New Advancement in Fusion

A recent breakthrough by scientists at the Culham Centre for Fusion Energy has brought nuclear fusion one step closer to reality. The new “Super-X divertor” is capable of greatly reducing the temperature of Tokamaks, leading to numerous advantages in future. 


Tokamaks are large, room-sized devices that can generate immensely powerful magnetic fields in order to keep plasma in its desired shape. If these devices operate for too long, the materials may start to melt due to the heat, hence why proper ventilation is so important. 


For fusion to take place, the plasma must exceed temperatures over 100 million degrees celsius, which is even hotter than parts of the sun. Naturally Tokamak components don’t have very long lifespans. But with more efficient cooling commercial reactors would become considerably cheaper to maintain, as parts would have to be replaced much less often.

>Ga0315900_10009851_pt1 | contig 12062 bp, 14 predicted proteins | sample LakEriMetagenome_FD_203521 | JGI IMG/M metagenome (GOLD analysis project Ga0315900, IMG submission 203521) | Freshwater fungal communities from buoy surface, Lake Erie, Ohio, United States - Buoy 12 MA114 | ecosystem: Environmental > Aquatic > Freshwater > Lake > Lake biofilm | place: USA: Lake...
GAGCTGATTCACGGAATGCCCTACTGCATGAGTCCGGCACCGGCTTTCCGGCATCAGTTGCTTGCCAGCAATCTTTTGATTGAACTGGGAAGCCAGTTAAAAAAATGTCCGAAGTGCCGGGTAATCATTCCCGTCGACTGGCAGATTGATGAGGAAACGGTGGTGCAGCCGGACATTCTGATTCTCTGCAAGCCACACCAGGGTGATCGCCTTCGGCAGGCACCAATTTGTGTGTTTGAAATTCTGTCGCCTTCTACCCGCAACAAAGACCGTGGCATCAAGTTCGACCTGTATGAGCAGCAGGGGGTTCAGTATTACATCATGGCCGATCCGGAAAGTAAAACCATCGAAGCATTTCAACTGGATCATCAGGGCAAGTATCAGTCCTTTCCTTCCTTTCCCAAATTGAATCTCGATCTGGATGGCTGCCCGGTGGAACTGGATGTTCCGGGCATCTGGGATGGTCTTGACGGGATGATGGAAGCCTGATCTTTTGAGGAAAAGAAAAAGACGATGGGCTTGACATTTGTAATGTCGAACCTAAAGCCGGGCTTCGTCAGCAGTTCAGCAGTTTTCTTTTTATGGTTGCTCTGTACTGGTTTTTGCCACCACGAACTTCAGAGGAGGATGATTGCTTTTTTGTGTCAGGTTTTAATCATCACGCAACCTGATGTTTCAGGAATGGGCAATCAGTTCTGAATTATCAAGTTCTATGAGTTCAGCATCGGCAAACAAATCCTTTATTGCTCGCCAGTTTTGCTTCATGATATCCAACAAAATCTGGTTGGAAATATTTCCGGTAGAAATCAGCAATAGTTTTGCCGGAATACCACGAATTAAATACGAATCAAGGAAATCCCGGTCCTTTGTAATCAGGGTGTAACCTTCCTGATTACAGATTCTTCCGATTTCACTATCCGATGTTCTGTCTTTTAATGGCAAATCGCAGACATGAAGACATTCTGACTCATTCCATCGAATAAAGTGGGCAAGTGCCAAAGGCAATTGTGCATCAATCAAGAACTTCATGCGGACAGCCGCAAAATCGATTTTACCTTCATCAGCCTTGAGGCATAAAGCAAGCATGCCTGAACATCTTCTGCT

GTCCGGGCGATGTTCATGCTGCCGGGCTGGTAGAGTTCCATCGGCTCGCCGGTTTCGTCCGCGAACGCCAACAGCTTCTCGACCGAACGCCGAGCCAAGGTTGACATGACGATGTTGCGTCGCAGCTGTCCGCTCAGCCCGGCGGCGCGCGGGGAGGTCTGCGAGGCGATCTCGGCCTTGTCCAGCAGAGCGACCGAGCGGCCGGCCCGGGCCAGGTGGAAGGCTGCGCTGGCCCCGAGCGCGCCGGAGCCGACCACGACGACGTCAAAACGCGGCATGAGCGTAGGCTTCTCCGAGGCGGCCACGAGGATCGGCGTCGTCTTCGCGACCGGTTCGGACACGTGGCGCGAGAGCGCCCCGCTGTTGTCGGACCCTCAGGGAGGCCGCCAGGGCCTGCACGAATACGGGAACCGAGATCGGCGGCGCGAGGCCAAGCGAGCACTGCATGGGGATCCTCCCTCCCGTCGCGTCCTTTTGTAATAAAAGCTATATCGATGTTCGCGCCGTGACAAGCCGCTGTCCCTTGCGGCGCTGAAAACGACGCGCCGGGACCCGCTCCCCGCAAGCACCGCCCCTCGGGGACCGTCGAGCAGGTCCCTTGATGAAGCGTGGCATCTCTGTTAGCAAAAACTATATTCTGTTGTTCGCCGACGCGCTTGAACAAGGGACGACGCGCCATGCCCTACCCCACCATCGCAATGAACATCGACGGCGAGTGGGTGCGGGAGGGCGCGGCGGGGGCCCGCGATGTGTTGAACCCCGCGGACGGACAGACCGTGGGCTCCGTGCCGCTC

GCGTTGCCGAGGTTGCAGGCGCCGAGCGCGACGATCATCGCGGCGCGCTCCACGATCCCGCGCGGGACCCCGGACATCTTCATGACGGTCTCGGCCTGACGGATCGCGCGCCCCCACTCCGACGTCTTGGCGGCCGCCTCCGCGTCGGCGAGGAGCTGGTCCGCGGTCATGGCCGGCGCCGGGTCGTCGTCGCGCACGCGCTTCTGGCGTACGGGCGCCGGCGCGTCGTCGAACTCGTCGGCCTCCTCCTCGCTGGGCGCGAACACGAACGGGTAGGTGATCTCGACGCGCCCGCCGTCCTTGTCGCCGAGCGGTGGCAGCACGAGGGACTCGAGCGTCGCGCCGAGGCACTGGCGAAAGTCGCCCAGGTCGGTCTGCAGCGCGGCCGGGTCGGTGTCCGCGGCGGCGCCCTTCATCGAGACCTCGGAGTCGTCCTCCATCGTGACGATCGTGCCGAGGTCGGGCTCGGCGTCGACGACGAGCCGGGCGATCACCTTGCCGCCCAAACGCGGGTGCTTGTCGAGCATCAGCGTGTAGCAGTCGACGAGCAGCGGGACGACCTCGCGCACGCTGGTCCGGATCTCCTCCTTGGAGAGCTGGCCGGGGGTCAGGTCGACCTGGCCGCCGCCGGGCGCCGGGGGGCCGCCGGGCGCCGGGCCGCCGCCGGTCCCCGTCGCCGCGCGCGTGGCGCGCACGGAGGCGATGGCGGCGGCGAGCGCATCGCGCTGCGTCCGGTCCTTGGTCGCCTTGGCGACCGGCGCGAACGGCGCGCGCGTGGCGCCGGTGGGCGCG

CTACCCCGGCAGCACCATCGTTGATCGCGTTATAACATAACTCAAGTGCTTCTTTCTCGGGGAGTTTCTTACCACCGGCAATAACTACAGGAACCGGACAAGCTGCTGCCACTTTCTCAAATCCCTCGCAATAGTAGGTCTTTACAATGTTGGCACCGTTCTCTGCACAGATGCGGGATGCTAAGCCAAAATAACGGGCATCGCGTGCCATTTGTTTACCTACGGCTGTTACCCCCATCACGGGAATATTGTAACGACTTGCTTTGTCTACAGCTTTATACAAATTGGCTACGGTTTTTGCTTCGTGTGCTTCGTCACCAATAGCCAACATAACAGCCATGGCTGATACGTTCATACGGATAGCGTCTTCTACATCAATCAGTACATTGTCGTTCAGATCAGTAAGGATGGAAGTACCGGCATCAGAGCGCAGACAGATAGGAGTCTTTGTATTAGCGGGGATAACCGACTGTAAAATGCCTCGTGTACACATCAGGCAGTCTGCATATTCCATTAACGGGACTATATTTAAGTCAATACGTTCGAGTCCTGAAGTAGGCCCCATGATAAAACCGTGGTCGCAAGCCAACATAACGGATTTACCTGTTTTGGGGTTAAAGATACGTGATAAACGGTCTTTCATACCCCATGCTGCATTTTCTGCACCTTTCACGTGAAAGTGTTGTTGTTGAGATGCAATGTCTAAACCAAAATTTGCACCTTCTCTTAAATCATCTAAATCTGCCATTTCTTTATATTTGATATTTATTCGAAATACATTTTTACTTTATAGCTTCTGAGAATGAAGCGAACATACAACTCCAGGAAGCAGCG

Fusion energy itself is still a long while away. So far no reactor has been able to produce more energy than it uses. If achievable, fusion presents many advantages over classical fission reactors, such as producing much less nuclear waste. They are generally believed to be much safer, and may be one of the main sources of energy in the future. 


In theory, fusion occurs when two atomic nuclei merge to form one heavier nucleus while releasing relatively large amounts of energy. This process occurs naturally in stars, using hydrogen as the fuel, combined with the immense pressure of gravity to form plasma. This means that for fusion to take place on Earth, we need to simulate parameters similar to that of the sun, which as you can imagine is very energy demanding. 


Currently there are plans to build prototype fusion reactors in the UK at some point in the 2040s, by which time our understanding of the process is expected to be much more advanced. Only time will tell if fusion as a source of energy will be powering our cities one day. 


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